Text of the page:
Jeanne Tripplehorn
Dylan McDermott
Sarah Jessica Parker
Jennifer Aniston
Michael Tucker
Alice Drummond
Karen Allen

Scott Winant

"Love's cruel, Love's a flirt. Love has places to go and people to hurt."
Time: 113 mins.
Rating: PG-13
Genre: Romance/Drama
Not your typical romance, TIL THERE WAS YOU had a lot of potential, but it never becomes as interesting as it's trying to be. Gwen (Jeanne Tripplehorn) and Nick (Dylan McDermott) are destined to be together...they just need time to become the people they're going to fall in love with. The film begins with them meeting as children and ends with them telling the story of how they met to their daughter. It's too bad we actually have to watch the story instead of just listening to it, which believe me would have been much more entertaining.

The two leads in this film can be great given the right material. Tripplehorn is very underrated as comic actress. She gives one of the funniest and cruel performances ever as the other woman in SLIDING DOORS. She definitely deserves to be the leading lady. McDermott is just plain gorgeous, sensitive and utterly charming. What more do you need from a romantic leading man? If only they were used better here. The film has two very different styles – I think to represent the personalities of Gwen and Nick – which creates a very uneven pace and tone. Nick is dark and brooding, never satisfied with what he has, always searching for that one relationship that will make his life perfect. Gwen is an extremely clumsy wallflower waiting for Mr. Right to come sweep her off her feet.

Though it's supposed to be a romantic comedy, I found it quite disconcerting to see Trippplehorn constantly bumping into the scenery. I'm quite clumsy myself so it's not like her behavior is completely farfetched. It's just that if she had half the accidents in real life that she did in the film, she'd be in the emergency room every other day. They were trying to make her cute and quirky, but it's more annoying than endearing. For the most part, that's all the comedy there is. Neither the other situations, nor dialogue are remotely funny. Perhaps if the story didn't go to such great lengths to keep them apart, the writer could have focused on the quality of the interactions.

Both get mixed up in relationships that are completely wrong for them, while continually walking right by one another. They finally enter each other's lives because of La Fortuna, the apartment building where Gwen lives. It's the first place she's ever felt like she truly belongs and it's the building Nick's architectural firm is tearing down. In fact, he's in charge of the project. Mainly because the property belongs to his new girlfriend, Francesca (Sarah Jessica Parker), a former child star. What's wacky is that Gwen is ghost writing Francesca's life story. Oh, if only they could meet!!!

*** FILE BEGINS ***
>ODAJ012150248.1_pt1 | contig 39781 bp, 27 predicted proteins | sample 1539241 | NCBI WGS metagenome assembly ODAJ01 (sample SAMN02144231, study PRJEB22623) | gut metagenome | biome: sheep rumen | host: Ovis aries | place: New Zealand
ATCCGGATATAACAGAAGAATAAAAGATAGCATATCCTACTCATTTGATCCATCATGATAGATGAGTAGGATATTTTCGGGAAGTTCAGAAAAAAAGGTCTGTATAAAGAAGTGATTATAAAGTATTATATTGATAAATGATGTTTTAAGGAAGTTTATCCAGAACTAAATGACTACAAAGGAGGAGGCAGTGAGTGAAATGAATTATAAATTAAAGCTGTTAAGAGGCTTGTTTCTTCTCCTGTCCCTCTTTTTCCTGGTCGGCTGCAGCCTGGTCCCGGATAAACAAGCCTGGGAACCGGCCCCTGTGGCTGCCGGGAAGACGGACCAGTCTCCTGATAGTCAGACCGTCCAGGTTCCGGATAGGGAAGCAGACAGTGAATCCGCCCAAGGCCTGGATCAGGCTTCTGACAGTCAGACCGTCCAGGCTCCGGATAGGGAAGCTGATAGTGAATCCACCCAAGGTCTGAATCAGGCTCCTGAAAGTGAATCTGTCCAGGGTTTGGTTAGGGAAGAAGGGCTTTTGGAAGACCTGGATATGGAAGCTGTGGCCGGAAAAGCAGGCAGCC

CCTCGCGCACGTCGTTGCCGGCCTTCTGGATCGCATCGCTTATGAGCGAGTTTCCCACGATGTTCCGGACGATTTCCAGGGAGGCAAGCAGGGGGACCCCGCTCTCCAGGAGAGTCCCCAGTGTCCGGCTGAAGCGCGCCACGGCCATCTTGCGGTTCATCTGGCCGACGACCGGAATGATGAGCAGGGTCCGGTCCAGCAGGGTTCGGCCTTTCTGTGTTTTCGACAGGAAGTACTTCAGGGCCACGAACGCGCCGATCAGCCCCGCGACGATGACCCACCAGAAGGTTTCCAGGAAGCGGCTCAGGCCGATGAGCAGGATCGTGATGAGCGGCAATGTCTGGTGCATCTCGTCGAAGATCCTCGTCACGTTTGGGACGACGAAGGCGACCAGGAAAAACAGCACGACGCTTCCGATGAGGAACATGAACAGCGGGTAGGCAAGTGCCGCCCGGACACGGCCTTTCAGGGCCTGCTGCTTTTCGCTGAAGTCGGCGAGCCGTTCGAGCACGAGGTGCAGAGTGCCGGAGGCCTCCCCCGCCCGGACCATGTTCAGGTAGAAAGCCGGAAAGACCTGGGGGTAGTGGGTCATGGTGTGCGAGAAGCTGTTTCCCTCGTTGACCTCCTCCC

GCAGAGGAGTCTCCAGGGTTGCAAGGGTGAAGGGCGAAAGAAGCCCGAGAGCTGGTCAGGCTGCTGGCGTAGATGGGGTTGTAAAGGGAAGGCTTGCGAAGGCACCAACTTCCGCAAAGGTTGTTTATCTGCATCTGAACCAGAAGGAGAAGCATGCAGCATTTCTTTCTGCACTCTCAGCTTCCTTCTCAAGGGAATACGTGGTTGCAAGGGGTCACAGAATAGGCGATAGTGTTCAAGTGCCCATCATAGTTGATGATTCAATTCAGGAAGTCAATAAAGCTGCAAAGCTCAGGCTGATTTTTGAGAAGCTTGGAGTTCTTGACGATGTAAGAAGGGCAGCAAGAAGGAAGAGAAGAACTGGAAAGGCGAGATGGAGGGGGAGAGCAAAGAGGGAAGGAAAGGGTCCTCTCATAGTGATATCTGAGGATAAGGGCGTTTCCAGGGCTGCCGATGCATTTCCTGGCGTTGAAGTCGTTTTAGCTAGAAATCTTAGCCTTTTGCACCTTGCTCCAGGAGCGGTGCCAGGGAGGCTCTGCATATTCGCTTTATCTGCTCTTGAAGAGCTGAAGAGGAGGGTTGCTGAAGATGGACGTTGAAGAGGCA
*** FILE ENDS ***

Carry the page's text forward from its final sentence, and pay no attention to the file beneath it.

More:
Gwen begins to write letters to the Editor to try to stop the destruction of the building. She finally finds something she wants to write about, describing the charms and value of La Fortuna as not only a landmark (it was designed by a famous local architect), but as a home. Nick is angered by these letters, not because they're hurting his career, but because they actually make him realize why he wanted to design in the first place. When they both rediscover their passions, they find each other. How sweet. It's just way too contrived for me. To make matters worse, you never get to see the payoff. You spend the whole time waiting for them to get together and then it's over. What a gip.

Coming up with new ideas on how to bring a couple together while keeping them apart can not be easy. However, the point of a romance is to make the audience feel the joy and passion of a newfound love. If the characters are never onscreen with each other, how is that supposed to happen? It goes without saying that we want them to find happiness ever after, so why make it so impossible? It's not like the ending is going to be a surprise. The twists and turns of thie story try the patience of the movie watcher. I understand the need for obstacles, but this film has way to many of them. The plot is convoluted with subplots it doesn't need. The comedic talent of Aniston and Parker is wasted. Tripplehorn and McDermott deserve better.

If you don't mind being spoon fed your romances, you might enjoy TIL THERE WAS YOU, but I doubt it. I didn't hate it, but it just wasn't worth the time. Love doesn't have to be this difficult to be good.